SALT LAKE CITY (ABC 4 News) – The Utah Legislature recently passed a state-wide “spice” ban, and ABC 4 took action to see if the new law is being obeyed.
ABC 4 discovered that some stores in Utah are ignoring the ban.
ABC 4 went to a few stores on Tuesday and saw the synthetic drug on the shelves. One clerk even sold it.
This comes just hours after the US Drug Enforcement Agency put out a nationwide ban on spice.
ABC 4’s investigation began at the El Centenario Market in West Valley City, where guns and spice were only some of the goodies cops took from the store a few weeks ago.
When ABC 4 discovered that the store was back open, we took action to see if El Centenario was selling spice again.
On hidden camera, ABC 4’s Kelli O’Hara could see the drug behind the counter, but when she tried to buy it, the clerk wouldn't sell it.
When she asked again, employees took it off store shelves.
O’Hara tried other stores, and found business willing to sell.
“Can I get spice or whatever else you can sell that's like it?” asked O’Hara.
The clerk eventually offered up a substance called “White Widow” and sold it for $10.65.
The clerk told O’Hara “White Widow” was like spice, but was not actually spice.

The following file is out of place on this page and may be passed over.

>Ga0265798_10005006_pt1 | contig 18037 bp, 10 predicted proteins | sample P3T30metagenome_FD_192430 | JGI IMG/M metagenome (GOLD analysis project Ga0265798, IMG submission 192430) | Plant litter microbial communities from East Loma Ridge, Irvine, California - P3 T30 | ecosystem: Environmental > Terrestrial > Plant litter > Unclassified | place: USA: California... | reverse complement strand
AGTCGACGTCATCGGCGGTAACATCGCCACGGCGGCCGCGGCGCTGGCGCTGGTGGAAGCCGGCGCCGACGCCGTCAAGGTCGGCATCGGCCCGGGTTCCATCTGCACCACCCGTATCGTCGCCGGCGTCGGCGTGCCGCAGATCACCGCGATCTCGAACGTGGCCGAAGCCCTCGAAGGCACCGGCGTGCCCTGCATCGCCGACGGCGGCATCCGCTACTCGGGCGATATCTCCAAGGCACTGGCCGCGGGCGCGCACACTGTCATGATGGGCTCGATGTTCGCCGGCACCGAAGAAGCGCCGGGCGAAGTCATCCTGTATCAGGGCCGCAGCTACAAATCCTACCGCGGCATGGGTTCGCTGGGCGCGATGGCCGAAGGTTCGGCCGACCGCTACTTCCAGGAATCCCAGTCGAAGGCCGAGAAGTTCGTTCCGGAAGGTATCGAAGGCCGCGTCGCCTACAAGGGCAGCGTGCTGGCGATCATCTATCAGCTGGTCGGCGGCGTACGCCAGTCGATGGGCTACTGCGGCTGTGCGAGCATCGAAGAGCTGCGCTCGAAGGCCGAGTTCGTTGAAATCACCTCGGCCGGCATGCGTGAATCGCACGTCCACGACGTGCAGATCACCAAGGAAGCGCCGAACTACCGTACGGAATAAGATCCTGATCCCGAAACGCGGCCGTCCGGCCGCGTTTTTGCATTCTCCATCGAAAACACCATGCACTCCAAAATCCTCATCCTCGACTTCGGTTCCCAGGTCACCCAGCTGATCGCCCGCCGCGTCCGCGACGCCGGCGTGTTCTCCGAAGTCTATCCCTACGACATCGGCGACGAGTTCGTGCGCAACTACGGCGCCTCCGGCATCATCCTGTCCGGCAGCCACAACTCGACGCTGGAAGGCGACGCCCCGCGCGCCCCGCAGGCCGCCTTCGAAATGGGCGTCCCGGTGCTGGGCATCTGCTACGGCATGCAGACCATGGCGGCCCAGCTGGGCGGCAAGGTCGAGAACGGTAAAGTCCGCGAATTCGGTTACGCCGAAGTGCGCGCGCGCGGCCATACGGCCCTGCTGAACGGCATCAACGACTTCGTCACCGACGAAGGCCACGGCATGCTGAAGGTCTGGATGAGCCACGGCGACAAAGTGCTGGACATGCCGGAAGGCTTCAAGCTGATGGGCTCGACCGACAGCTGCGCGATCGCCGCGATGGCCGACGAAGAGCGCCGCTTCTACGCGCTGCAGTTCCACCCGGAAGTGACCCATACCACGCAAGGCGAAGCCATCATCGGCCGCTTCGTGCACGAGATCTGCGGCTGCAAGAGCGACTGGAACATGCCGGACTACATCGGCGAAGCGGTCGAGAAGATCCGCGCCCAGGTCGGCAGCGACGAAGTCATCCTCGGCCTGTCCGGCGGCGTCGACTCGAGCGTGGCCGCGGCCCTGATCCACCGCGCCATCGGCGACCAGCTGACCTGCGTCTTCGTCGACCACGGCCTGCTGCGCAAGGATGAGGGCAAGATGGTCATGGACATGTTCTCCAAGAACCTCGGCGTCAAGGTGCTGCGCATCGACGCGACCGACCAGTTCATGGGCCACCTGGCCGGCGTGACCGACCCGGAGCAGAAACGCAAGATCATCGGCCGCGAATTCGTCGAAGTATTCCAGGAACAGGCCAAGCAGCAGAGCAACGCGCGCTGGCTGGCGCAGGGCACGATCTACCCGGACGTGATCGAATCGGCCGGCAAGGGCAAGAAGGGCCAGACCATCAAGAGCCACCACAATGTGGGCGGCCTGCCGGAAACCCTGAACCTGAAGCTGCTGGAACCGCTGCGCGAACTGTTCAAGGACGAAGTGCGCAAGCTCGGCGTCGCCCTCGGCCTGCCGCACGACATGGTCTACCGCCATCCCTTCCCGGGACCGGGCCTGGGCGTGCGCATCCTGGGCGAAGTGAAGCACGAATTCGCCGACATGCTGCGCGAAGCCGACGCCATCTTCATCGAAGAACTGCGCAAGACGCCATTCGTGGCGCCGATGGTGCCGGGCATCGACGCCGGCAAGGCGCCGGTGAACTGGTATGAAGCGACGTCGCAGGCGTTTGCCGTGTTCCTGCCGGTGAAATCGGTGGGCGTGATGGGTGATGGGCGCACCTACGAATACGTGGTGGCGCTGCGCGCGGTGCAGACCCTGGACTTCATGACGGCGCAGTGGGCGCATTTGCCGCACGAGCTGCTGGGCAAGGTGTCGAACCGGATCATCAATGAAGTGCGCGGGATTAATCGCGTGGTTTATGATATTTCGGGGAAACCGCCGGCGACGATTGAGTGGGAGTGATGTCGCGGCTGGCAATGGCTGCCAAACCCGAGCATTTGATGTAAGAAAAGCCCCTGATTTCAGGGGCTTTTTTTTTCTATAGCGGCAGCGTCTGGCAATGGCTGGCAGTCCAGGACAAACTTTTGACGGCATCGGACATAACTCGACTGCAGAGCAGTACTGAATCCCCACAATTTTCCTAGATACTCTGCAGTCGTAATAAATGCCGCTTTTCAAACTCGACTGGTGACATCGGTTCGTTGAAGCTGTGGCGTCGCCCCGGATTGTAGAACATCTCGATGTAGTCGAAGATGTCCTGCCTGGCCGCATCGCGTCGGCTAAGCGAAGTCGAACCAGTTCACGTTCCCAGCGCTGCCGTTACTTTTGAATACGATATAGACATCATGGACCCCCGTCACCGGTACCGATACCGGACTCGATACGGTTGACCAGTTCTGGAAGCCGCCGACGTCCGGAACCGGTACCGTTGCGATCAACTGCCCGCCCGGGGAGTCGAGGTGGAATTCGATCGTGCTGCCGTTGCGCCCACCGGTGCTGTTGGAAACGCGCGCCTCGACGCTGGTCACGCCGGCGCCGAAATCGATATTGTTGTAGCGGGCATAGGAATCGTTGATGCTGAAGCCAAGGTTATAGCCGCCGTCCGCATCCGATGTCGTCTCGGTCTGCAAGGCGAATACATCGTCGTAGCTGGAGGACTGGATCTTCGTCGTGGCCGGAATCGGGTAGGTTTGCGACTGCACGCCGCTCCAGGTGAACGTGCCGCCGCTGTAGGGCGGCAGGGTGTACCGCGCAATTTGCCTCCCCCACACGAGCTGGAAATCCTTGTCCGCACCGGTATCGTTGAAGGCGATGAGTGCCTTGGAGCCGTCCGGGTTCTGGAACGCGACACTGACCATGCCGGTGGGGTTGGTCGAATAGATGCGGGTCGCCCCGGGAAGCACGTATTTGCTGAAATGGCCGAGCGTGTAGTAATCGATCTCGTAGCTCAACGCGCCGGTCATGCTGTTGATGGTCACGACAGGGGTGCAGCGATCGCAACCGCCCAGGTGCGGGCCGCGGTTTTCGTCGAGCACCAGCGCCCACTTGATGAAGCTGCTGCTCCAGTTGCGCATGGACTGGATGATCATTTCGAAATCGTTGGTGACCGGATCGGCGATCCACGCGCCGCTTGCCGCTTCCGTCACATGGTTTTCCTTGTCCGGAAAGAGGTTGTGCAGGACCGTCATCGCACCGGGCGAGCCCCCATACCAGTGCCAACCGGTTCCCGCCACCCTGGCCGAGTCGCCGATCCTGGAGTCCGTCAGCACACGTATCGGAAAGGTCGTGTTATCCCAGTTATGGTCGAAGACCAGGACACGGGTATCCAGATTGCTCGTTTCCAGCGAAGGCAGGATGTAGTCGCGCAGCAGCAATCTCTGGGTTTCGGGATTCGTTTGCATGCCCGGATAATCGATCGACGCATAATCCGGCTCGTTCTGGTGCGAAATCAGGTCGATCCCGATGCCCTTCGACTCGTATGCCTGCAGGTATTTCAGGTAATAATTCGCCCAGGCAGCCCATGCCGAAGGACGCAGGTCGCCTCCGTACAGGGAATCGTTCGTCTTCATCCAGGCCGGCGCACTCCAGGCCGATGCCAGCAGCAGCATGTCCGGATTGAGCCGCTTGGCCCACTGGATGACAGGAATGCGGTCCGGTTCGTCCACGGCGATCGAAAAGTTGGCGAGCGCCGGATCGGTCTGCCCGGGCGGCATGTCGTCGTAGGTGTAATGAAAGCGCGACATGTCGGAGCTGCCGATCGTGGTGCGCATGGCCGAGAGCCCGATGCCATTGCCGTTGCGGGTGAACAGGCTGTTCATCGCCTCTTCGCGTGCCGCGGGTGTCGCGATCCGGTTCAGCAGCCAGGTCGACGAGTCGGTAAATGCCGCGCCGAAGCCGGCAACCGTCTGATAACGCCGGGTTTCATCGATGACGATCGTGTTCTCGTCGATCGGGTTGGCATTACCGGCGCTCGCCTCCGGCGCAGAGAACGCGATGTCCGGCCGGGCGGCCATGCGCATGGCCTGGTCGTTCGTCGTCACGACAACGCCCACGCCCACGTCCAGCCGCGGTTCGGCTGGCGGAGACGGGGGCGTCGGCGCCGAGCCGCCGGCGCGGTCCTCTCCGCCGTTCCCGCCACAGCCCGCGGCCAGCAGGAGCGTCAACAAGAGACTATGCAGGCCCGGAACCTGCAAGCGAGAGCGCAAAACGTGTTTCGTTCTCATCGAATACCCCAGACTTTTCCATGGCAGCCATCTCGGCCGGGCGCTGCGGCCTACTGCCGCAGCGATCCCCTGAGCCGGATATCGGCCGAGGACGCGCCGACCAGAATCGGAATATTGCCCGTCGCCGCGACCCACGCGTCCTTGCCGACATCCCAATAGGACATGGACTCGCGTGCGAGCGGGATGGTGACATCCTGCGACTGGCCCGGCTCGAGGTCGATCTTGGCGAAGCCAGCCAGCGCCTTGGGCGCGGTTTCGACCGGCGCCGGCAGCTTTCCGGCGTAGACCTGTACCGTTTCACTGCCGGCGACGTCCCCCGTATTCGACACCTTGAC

Salt Lake County Sheriff Jim Winder told ABC 4 that “like” spice is close enough to violate the ban.
“If it looks like, smells like spice and acts like spice then it's spice,” said Winder.
Winder wasn't too pleased with the results of ABC 4’s hidden camera investigation, and had a warning to the corner stores in his county that are conducting back room business.
“As we become aware of retailers that are distributing substances that are spice-like, our officers will investigate and arrest,” said Winder.
The sheriff added that even though spice and the new law are on his radar, there's a bit of a problem with taking action on the spot.
“This is a new law and with any new law, we have to work out the kinks,” said Winder.
The sheriff went on to explain that new laws take time to be flushed out, meaning the courts have to determine how people will be prosecuted and how the substance will be tested to determine if it's illegal.
“I think people need to know just simply passing a law doesn't solve it," said Winder.
ABC 4 gave Winder the spice that was purchased during the investigation.
Winder and ABC 4 do not suggest that people attempt to buy spice with the intent to whistle-blow on offenders.
Winder suggested that anyone with knowledge of spice distribution should notify authorities.